Even the way the publisher markets the book doesn’t affect where the book might land in the bookstore or the library. In my Borders, all thrillers end up in the mystery section, regardless of whether it’s a crime novel or an adventure novel. But in my B&N, the non-crime thrillers end up in general fiction. At the library, I’ve seen several series authors wind up with books in the general fiction and detective fiction–and all the same thriller series.
It was greatly confusing to me when I started writing my first book because I could never quite figure out where it fit. It had a crime in it, so it seemed like mystery, only when I read mystery books, it didn’t feel like a mystery. I read books on how to write mysteries, and again, my story just didn’t seem to fit. It was thriller, but it was so hard to tell where it might fit because similar books always seemed to be shelved in different places.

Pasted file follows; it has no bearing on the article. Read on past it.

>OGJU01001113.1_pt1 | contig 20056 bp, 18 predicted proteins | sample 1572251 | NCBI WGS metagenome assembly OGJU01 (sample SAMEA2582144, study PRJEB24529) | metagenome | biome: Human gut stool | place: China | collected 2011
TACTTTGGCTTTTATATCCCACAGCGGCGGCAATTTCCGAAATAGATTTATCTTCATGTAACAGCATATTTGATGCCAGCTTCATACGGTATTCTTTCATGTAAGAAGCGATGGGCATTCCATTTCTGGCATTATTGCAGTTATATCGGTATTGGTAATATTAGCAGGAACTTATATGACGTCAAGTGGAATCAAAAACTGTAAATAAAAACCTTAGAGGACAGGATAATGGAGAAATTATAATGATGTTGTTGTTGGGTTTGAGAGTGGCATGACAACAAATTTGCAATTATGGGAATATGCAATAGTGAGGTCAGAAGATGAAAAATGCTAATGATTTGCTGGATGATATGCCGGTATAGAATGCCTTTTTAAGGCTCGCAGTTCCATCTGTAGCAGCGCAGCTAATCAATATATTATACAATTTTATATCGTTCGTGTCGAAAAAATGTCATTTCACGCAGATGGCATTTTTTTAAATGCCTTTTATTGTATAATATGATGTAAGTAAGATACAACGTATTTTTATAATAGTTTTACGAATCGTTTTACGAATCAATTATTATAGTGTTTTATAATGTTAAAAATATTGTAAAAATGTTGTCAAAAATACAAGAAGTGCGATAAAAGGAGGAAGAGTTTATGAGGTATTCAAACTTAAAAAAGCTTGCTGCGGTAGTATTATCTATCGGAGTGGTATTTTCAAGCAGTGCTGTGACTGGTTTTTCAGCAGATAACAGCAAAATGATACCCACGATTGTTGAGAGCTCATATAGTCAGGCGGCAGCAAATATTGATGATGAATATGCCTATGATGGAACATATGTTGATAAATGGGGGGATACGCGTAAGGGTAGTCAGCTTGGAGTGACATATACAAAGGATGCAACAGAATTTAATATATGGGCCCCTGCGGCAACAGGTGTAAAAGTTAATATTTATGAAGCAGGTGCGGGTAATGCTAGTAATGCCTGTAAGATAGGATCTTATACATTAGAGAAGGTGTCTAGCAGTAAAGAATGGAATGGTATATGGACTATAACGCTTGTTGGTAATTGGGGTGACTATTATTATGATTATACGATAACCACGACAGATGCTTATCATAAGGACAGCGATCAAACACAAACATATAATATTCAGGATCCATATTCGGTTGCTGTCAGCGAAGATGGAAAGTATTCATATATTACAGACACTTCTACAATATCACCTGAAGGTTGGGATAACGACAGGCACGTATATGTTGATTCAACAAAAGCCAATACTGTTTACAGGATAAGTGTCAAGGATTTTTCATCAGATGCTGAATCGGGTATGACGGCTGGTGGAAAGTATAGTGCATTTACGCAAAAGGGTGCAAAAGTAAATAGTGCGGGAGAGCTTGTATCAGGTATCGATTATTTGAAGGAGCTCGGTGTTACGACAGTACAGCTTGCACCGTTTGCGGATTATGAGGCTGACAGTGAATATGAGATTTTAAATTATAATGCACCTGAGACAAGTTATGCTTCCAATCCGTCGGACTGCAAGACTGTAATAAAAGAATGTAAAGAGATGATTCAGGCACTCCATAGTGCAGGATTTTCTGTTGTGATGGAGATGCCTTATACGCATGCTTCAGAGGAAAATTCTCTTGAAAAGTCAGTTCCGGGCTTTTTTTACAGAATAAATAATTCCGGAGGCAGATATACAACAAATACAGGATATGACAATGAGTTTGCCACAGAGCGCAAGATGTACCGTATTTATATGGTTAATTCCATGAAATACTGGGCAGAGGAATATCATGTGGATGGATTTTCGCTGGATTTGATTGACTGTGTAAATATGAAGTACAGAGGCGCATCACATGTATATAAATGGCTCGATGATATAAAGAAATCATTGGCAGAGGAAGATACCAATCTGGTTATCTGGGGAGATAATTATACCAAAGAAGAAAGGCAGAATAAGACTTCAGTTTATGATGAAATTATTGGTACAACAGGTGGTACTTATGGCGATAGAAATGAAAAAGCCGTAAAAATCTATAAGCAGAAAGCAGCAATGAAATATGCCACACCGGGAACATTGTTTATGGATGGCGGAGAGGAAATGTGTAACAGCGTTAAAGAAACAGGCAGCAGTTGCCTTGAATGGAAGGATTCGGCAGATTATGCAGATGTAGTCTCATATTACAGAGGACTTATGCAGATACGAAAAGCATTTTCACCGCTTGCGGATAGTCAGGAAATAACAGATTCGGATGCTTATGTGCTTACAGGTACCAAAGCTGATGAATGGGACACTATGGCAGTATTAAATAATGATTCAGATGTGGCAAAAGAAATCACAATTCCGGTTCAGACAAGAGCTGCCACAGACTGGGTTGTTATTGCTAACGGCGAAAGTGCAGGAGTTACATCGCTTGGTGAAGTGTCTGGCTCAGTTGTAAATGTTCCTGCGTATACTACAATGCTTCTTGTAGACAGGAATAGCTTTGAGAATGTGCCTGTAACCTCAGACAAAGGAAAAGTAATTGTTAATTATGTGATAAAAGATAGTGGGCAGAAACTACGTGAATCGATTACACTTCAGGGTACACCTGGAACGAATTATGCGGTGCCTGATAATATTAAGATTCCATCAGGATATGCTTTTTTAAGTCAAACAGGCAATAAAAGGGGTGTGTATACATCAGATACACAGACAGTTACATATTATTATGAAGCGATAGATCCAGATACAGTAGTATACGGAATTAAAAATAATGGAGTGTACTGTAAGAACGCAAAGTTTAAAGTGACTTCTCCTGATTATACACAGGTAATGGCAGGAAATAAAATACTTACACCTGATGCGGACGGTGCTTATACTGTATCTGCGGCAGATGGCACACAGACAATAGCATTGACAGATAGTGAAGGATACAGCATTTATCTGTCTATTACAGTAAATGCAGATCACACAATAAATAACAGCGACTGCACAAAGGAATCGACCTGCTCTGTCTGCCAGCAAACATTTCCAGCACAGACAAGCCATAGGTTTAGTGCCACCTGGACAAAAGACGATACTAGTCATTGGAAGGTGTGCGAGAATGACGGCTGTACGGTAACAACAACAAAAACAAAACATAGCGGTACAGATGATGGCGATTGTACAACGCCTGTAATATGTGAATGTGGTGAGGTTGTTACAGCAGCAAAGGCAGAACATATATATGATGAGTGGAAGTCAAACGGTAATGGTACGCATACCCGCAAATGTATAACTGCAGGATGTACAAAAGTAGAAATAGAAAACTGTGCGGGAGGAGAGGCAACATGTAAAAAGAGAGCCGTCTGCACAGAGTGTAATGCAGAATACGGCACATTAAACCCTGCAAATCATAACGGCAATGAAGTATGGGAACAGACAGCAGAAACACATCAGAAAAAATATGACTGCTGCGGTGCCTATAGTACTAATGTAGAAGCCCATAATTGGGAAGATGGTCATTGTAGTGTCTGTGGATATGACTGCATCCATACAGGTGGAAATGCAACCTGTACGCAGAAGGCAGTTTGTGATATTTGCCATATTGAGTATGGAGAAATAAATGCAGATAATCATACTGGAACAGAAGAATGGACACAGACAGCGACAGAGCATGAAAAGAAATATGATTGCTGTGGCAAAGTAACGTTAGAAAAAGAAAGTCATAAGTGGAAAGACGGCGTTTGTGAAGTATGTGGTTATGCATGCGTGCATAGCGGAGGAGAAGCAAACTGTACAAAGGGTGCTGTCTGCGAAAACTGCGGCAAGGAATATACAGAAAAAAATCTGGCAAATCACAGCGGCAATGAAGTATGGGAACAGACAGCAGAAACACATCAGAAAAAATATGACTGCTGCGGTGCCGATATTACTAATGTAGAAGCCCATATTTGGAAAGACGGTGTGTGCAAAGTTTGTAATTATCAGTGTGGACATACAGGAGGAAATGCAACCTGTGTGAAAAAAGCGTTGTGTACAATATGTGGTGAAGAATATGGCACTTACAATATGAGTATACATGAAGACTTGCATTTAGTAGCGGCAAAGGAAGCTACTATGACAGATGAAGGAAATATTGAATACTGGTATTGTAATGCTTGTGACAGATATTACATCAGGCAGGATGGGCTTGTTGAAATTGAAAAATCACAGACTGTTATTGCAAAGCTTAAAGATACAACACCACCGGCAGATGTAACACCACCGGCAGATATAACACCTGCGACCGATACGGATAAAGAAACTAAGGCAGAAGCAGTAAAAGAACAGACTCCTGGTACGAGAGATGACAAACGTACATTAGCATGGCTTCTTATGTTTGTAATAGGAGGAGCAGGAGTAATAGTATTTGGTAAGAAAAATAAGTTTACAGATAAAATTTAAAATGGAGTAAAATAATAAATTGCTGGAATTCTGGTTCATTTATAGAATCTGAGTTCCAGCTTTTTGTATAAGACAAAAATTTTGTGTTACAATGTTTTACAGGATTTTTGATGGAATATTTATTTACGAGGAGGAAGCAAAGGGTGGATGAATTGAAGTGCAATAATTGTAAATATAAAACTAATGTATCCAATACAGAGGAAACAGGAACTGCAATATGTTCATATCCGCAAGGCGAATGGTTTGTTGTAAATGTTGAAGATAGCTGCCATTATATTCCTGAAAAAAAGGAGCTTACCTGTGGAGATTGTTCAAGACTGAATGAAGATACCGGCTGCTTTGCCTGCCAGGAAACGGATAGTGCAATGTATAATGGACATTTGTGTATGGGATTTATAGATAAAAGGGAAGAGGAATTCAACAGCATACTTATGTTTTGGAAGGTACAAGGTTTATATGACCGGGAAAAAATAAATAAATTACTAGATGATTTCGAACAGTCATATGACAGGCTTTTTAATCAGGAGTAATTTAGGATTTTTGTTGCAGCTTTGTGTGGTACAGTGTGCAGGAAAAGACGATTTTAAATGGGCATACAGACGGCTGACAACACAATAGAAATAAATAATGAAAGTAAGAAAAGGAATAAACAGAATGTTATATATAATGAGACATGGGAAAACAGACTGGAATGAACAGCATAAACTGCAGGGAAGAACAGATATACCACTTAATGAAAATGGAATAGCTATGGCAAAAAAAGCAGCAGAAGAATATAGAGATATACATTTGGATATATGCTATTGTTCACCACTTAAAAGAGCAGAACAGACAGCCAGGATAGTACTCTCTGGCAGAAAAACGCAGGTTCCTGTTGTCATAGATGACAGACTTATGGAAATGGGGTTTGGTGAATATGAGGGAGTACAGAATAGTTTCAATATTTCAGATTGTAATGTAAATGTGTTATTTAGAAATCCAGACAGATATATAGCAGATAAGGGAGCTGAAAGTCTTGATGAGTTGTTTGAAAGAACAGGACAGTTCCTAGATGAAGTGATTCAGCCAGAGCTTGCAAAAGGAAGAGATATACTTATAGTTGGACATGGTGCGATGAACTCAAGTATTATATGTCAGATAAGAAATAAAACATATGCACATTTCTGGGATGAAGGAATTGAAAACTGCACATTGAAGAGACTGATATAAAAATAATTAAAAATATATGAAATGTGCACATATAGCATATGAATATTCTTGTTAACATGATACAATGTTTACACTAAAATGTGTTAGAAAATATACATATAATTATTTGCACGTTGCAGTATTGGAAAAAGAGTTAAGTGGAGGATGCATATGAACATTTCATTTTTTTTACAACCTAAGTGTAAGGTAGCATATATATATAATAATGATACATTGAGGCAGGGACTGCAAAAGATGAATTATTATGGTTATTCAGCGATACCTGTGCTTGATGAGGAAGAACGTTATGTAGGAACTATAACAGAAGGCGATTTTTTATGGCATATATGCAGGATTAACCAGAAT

But if I were trying to figure out where I fit now, I think I would even be more confused. Reading lots and lots and lots of thrillers was the only way I was ever able to begin to sort it out. Otherwise, I’d probably be sending out my action-adventure as mystery or mainstream fiction because that’s how it looks in my bookstore.
Oh, I hear ya, Laura. Characters can be so pushy sometimes!
This gets even trickier when you are doing something that is cross genres. How do you market something that has sci fi elements but is set primarily in medieval Wales? I’m still not sure what to classify my story as, but scifi-historical just sounds a little off.
jduncan, I’d think Paranormal Historical. I’ve got something similar set during the Battle of Britain (WWII.) Of course, I’ve been warned Historicals set after the turn of the 20th century don’t usually get bought. But, the Muse can be tough to argue with, yanno. She’s a stubborn old hag.